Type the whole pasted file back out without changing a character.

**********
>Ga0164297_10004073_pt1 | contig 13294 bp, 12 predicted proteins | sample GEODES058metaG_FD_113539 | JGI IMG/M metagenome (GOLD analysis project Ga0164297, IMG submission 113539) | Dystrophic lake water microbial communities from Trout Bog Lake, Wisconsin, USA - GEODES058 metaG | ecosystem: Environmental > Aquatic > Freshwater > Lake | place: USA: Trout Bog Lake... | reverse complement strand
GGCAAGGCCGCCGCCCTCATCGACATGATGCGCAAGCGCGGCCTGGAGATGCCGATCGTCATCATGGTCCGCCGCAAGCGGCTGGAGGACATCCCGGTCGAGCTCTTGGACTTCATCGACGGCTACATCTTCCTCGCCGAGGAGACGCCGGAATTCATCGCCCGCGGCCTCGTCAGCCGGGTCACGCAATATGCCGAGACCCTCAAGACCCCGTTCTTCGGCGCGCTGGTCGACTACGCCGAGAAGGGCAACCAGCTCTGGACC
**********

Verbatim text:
>Ga0164297_10004073_pt1 | contig 13294 bp, 12 predicted proteins | sample GEODES058metaG_FD_113539 | JGI IMG/M metagenome (GOLD analysis project Ga0164297, IMG submission 113539) | Dystrophic lake water microbial communities from Trout Bog Lake, Wisconsin, USA - GEODES058 metaG | ecosystem: Environmental > Aquatic > Freshwater > Lake | place: USA: Trout Bog Lake... | reverse complement strand
GGCAAGGCCGCCGCCCTCATCGACATGATGCGCAAGCGCGGCCTGGAGATGCCGATCGTCATCATGGTCCGCCGCAAGCGGCTGGAGGACATCCCGGTCGAGCTCTTGGACTTCATCGACGGCTACATCTTCCTCGCCGAGGAGACGCCGGAATTCATCGCCCGCGGCCTCGTCAGCCGGGTCACGCAATATGCCGAGACCCTCAAGACCCCGTTCTTCGGCGCGCTGGTCGACTACGCCGAGAAGGGCAACCAGCTCTGGACC